When it comes to watching a film based on a religious cult theme, there is a natural tendency in most of us to at least try and get a taste of this genre of cinema. The pull towards such films is natural! Call it the excitement and thrill that comes with this genre or the inquisitiveness to get a bit psyched, only to recover stronger later.
As one's heart is often in his mouth while watching a religious cult film, simultaneously his mind begins to question the very existence of occult practices, the talks surrounding the paraphernalia and its relevance. For a brief period of time, the dark elements that are often represented in such films connect us to the theme, so much, that we keep coming back to it, every time another version of the film is released. That's what a religious cult can do!
In this post, we have deeply researched some of the best religious cult films that have succeeded in capturing our attention over the years and made us talk about them. Here are the top 10 highly recommended films in the religious cult genre.1. Wicker Man (1973)
Robin Hardy's 'The Wicker Man' is unquestionably the mother of religious-cult movies. The British film is an ultimate representation of folk horror and offers a terrifying experience. The film deals with the subject of Paganism and throws light on its multiple consequences. One cannot ignore the uniqueness of the film and the artistic touch it offers.
The film stars Edward Woodward, Britt Ekland, Diane Cilento, Ingrid Pitt, and Christopher Lee in lead roles. 'The Wicker Man' is inspired by David Pinner's 1967 novel 'Ritual' and depicts how Police Sergeant Neil Howie leads to his own death while investigating the case of a missing girl. The film is believed to be the 'Citizen Kane' of cult movies!2. Rosemary's Baby (1968)
Over the years, film-makers have debated the relevance of Roman Polanski's Oscar-winning film 'Rosemary's Baby'. However, the film has remained a phenomenon and a popular choice under the horror and religious-cult genres. As one tries to delve deep into the hysterical world of Polanski's creation, it only gets more complicated.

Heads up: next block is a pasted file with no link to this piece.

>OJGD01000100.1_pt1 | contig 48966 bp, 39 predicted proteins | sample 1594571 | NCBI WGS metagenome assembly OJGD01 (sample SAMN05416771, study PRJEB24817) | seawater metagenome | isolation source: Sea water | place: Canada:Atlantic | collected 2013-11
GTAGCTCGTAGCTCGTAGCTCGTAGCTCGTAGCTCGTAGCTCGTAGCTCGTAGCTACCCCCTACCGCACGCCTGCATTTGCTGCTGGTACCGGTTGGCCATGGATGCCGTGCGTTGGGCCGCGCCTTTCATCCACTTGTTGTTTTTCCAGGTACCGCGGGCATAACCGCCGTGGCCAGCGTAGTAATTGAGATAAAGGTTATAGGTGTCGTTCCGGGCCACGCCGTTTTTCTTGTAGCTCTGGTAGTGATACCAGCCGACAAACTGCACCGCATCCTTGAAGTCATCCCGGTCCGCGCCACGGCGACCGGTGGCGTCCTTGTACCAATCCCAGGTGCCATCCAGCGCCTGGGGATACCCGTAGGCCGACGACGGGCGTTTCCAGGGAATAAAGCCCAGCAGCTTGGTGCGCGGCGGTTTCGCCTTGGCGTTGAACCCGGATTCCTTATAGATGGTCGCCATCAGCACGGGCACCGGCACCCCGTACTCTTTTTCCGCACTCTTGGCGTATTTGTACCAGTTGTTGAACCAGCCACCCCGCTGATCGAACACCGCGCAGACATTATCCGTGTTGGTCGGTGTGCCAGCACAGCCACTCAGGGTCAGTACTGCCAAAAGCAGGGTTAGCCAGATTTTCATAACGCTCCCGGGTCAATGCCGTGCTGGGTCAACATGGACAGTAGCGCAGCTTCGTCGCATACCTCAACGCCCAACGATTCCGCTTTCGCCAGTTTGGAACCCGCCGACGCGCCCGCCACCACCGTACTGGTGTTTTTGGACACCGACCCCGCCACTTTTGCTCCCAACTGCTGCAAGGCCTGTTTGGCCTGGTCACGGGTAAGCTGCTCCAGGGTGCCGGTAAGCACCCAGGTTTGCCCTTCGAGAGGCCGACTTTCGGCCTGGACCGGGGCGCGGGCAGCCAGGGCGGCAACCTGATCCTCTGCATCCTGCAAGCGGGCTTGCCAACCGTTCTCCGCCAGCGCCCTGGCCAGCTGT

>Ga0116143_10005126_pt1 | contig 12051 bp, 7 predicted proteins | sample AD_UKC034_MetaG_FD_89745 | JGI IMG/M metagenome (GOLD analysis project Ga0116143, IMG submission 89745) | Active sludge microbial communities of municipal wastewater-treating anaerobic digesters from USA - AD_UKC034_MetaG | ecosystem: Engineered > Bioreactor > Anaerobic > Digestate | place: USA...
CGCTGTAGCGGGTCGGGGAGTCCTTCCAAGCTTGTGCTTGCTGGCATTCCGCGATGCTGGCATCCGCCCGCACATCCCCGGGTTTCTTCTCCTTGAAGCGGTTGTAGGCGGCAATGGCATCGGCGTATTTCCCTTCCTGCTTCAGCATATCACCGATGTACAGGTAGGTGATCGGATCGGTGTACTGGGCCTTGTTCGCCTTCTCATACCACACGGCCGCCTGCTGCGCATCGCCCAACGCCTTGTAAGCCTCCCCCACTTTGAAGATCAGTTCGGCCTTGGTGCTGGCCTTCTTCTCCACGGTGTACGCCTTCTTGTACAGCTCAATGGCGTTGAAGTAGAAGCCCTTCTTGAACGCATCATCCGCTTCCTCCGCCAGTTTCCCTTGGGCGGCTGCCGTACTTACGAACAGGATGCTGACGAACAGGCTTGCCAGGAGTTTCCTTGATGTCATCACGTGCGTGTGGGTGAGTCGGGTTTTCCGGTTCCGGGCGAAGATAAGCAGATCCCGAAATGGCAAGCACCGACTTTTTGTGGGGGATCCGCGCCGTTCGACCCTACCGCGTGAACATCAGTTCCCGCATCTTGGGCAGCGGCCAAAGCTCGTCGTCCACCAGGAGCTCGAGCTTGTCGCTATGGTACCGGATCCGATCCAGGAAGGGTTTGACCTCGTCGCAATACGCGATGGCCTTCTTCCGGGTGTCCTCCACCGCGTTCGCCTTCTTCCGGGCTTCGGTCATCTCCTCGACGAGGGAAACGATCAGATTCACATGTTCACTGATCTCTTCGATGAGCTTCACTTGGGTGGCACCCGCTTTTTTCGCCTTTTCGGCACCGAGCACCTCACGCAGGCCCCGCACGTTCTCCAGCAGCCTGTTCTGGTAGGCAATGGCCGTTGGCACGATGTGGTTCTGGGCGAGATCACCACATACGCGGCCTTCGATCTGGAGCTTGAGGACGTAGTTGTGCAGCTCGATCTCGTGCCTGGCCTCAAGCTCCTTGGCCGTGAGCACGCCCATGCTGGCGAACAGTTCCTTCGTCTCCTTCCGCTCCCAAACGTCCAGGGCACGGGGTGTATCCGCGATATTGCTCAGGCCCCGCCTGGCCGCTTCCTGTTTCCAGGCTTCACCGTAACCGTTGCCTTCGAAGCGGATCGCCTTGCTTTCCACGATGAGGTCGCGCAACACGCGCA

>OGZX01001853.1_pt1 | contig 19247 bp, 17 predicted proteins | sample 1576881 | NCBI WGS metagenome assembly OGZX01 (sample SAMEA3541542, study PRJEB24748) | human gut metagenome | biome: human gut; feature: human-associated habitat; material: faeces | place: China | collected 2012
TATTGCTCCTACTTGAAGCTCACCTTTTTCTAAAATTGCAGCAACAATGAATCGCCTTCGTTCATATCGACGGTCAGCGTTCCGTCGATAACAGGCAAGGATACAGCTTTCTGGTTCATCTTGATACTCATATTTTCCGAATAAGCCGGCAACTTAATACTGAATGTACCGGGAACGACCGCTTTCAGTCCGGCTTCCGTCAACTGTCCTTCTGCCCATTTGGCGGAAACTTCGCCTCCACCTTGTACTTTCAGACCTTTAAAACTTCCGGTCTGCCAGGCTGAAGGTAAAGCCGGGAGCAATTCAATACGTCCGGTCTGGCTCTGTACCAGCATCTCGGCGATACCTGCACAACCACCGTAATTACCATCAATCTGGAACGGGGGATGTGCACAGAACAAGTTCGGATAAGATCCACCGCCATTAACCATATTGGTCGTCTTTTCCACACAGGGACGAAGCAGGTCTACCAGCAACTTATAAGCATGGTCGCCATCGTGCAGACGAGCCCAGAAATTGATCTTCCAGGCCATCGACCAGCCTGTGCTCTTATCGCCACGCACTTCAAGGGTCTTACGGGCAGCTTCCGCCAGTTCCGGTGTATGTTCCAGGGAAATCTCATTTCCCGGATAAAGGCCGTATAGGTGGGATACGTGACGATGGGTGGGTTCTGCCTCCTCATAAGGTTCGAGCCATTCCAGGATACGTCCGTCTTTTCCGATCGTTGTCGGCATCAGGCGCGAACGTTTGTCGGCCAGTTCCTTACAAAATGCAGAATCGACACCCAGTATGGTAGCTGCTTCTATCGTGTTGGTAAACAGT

Rosemary (Mia Farrow) ultimately loses her baby to Satan as her husband (John Cassavetes) and neighbours plan terrible things for the mother. The film offers sinister twists and keeps one glued to the couch. Polanski's masterpiece is largely entertaining and succeeds in creating sheer psychological terror.3. Jonestown: The Life and Death of Peoples Temple (2006)
Stanley Nelson's widely acclaimed documentary 'Jonestown: The Life and Death of Peoples Temple' is a detailed analysis of the mass murder (led by Jim Jones) that happened on the 18th of November 1978 in Jonestown, Guyana. The documentary film is a collection of archived reports and real accounts of the survivors and previous members of the Jim Jones' Peoples Temple.
Jim Jones, an American religious cult leader created an organization for the social good and persuaded many to be a part of it. With more power, he became addicted to drugs and even abused many of his followers. He ultimately persuaded them, a group of one thousand people to move to the remote jungle of Guyana in South America, and promised them a utopian life. Jones was obsessed with the idea of revolutionary suicide and in a final ceremony; he served his people with a fruit punch spiked with cyanide which eventually killed most of them. He later shot himself.4. Hereditary (2018)
Hereditary can be termed as the scariest movie of this decade, but not to be forgotten that the film is inspired by demonology at large. Toni Collette gives a tour-de-force performance in Ari Aster's directorial debut which has already become a horror phenomenon. The film revolves around the lives of the members of the Graham family and narrates how a cult leads to their sinister fate.